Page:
Thursday, July 16, 2015

Questions About the Size and Power of a Test

Osman, a reader of this blog, sent a comment in relation to my recent post on the effects of temporal aggregation on t-tests, and the like. Rather than just bury it, with a short response, in the "Comments" section of that post, I thought I'd give it proper attention here.

The comment read as follows:
"Thank you for this illustrative example. My question is not exactly related to the subject of your post. As you illustrated, the finite sample properties of tests are studied by investigating the size and power properties. You reported size distortions to assess the size properties of the test. My first question is about the level of the size distortions. How much distortions is need to conclude that a test is useless? Is there an interval that we can construct around a nominal size value to gauge the significance of distortions? Same type of questions can also be relevant for the power properties. The “size adjusted power” is simply rejection rates obtained when the DGP satisfies an alternative hypothesis. Although, the power property is used to compare alternative tests, we can still ask question regarding to the level of the power. As your power curve shows, the level of power also depends on the parameter value assumed under the alternative hypothesis. For example, when β= 0.8 the power is around 80% which means that the false null is rejected 80 times out of 100 times. Again, the question is that what should be the level of the power to conclude that the test has good finite sample properties?"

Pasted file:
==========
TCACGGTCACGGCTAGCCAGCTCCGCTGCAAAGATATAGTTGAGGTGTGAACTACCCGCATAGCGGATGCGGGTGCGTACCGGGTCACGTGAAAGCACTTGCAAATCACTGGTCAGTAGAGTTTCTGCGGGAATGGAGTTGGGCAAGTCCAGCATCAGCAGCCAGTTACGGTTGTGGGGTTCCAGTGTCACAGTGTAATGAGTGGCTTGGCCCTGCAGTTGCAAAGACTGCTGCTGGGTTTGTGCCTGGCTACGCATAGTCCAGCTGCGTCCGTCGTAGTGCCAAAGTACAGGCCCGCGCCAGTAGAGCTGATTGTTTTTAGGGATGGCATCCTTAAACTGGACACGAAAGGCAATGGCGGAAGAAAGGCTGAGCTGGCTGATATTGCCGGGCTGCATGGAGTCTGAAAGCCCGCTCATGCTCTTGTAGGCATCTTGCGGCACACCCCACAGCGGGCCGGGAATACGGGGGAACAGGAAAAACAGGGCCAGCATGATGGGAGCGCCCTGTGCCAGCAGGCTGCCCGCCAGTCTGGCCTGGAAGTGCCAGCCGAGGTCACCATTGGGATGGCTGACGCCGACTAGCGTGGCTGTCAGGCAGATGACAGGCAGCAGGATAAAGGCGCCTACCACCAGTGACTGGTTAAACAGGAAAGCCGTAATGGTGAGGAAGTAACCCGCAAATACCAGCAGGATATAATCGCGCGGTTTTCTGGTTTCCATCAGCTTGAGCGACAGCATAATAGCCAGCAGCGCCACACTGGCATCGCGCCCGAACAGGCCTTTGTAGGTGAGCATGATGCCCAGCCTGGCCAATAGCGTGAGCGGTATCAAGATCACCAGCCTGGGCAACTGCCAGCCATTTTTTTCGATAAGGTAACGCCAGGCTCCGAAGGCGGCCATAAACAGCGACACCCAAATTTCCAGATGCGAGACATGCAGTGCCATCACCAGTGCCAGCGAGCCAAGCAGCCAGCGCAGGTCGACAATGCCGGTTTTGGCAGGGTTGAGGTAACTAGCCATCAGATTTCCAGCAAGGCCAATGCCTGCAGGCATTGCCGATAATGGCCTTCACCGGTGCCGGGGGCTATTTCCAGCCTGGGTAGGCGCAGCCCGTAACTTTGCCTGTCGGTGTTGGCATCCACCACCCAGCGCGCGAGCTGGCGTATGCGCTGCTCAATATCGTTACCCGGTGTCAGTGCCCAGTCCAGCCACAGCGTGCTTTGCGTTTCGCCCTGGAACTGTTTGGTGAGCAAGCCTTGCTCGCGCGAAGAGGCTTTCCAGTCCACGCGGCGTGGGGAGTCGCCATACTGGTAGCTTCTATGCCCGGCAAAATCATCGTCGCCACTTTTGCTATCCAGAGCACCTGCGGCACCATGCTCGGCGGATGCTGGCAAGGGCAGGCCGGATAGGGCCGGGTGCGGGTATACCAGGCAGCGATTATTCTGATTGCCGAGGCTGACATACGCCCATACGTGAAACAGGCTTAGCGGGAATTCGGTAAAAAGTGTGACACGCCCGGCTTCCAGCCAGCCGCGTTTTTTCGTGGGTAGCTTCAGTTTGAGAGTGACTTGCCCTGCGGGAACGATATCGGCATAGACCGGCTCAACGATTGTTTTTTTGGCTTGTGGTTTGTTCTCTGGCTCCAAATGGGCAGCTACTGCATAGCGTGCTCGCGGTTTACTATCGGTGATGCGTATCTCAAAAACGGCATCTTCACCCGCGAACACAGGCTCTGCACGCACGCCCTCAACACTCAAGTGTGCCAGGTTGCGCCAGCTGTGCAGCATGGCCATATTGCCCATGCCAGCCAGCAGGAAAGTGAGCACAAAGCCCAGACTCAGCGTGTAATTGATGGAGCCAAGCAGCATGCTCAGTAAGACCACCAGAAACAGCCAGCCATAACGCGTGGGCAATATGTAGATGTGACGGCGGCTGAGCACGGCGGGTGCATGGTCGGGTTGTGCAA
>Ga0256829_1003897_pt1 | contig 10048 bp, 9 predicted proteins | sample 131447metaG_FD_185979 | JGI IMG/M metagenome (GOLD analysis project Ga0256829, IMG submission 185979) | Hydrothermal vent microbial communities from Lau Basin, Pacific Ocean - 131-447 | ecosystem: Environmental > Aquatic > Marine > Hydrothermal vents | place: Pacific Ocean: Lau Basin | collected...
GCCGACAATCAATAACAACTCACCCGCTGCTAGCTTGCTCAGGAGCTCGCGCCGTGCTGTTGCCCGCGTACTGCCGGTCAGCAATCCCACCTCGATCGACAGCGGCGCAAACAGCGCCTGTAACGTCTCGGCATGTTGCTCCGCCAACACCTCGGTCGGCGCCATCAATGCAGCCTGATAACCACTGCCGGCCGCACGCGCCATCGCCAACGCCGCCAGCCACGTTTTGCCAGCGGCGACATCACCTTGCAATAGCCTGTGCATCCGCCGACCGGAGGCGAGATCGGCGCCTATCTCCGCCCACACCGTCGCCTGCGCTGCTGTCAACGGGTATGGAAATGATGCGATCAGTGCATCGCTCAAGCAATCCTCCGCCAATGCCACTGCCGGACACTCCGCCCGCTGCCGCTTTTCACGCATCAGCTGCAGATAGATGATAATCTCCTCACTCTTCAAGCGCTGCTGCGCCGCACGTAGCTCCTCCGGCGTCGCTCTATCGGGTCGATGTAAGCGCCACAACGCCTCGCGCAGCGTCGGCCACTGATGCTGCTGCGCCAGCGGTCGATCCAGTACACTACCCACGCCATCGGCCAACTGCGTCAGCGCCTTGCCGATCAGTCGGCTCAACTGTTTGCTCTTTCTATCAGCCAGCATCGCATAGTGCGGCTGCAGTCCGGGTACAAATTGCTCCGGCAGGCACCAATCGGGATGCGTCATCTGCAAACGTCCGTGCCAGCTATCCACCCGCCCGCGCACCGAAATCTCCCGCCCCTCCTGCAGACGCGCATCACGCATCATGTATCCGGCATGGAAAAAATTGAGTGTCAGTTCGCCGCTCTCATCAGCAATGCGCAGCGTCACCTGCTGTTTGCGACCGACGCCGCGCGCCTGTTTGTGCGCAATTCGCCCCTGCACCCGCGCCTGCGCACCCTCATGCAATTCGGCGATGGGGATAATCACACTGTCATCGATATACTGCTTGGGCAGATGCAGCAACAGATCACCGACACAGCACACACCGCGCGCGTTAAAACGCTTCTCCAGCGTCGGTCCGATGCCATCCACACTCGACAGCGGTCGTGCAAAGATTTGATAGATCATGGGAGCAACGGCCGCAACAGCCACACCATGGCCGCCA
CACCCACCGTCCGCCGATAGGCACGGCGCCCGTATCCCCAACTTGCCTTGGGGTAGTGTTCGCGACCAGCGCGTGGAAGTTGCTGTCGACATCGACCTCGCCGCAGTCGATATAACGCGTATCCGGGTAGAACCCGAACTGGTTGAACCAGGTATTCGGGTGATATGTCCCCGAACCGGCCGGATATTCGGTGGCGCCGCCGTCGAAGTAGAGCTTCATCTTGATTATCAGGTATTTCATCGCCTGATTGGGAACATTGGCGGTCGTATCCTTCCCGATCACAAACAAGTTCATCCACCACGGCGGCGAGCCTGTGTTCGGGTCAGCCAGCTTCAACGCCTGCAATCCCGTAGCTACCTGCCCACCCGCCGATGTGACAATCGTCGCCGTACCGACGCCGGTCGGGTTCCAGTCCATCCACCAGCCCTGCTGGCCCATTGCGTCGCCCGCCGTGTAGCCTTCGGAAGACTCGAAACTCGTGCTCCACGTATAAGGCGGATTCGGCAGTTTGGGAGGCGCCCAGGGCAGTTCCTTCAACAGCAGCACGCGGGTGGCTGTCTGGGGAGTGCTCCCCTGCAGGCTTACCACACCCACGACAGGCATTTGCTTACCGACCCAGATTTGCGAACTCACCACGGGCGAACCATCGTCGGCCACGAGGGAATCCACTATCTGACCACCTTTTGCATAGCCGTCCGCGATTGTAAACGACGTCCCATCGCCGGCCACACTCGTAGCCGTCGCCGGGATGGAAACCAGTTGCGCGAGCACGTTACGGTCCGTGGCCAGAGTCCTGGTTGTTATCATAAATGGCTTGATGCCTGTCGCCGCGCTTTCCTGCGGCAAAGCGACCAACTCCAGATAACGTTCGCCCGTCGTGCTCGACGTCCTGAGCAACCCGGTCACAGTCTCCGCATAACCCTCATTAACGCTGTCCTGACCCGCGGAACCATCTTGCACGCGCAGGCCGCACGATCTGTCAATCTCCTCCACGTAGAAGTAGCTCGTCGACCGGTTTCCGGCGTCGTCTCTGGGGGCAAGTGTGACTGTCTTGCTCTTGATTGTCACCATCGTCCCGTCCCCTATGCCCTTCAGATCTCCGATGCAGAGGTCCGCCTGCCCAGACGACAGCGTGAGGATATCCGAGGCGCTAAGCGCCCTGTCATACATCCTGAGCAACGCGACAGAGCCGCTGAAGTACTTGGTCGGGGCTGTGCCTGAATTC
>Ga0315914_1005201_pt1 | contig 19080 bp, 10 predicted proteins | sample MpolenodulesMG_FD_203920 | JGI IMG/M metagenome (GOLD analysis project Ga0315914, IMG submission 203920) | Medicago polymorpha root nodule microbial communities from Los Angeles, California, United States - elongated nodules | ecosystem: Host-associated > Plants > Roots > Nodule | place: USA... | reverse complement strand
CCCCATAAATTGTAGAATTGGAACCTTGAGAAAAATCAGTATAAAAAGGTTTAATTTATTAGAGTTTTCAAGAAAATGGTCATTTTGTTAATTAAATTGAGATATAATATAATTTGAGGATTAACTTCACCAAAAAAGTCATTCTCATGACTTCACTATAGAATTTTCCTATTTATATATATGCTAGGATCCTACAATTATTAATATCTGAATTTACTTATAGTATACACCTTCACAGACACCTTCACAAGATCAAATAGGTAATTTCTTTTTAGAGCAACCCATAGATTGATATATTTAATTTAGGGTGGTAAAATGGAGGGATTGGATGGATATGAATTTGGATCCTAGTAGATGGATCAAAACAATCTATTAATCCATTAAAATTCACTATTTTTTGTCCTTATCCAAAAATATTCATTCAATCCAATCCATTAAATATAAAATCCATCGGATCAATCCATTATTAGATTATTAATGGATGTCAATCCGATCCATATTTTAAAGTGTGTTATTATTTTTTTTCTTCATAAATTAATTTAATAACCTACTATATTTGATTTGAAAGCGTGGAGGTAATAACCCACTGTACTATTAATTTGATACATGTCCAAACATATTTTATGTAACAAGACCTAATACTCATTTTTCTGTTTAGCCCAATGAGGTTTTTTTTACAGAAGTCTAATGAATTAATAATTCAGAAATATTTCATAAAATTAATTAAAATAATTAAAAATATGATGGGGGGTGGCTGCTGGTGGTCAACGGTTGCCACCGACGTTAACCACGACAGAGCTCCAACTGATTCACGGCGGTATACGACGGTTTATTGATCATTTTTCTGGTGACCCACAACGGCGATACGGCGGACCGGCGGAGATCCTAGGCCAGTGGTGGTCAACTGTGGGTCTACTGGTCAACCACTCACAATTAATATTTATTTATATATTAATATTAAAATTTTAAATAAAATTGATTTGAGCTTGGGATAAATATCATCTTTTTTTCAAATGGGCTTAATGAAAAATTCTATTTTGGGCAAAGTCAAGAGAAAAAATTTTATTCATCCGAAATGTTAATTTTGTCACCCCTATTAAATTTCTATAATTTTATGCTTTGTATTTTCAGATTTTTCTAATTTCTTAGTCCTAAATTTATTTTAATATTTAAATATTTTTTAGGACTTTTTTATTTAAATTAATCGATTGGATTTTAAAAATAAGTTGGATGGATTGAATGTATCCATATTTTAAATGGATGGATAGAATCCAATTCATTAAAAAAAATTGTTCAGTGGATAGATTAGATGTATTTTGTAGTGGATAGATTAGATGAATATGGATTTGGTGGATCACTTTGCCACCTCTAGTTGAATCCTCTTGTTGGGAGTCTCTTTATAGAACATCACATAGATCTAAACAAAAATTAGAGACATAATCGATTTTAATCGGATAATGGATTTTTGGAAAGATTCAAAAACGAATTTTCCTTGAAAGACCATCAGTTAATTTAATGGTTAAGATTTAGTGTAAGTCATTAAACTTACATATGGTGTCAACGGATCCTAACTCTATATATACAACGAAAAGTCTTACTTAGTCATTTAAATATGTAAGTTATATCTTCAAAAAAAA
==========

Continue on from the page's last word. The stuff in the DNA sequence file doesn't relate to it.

Let's look at Osman's questions.

Thursday, July 9, 2015

'Student', on Kurtosis

W. S. Gosset (Student) provided this useful aid to help us remember the difference between platykurtic and leptokurtic distributions:

('Student', 1927. Errors of routine analysis. Biometrika, 19, 151-164. See p. 160.)

Here, β2 is the fourth standardized moment of the distribution about its mean. The Normal distribution has β2 = 3.

The appropriate definition of "kurtosis" for uni-modal distributions has been the subject of considerable discussion in the statistical literature. Should it be based on the characteristics of the tail of the distribution; the shape of the density around its mode; or both? 

© 2015, David E. Giles

Wednesday, July 8, 2015

Parallel Computing for Data Science

Hot off the press, Norman Matloff's book, Parallel Computing for Data Science: With Examples in R, C++ and CUDA  (Chapman and Hall/ CRC Press, 2015) should appeal to a lot of the readers of this blog.

The book's coverage is clear from the following chapter titles:

1. Introduction to Parallel Processing in R
2. Performance Issues: General
3. Principles of Parallel Loop Scheduling
4. The Message Passing Paradigm
5. The Shared Memory Paradigm
6. Parallelism through Accelerator Chips
7. An Inherently Statistical Approach to Parallelization: Subset Methods
8. Distributed Computation
9. Parallel Sorting, Filtering and Prefix Scan
10. Parallel Linear Algebra
Appendix - Review of Matrix Algebra 

The Preface makes it perfectly clear what this book is intended to be, and what it is not intended to be. Consider these passages: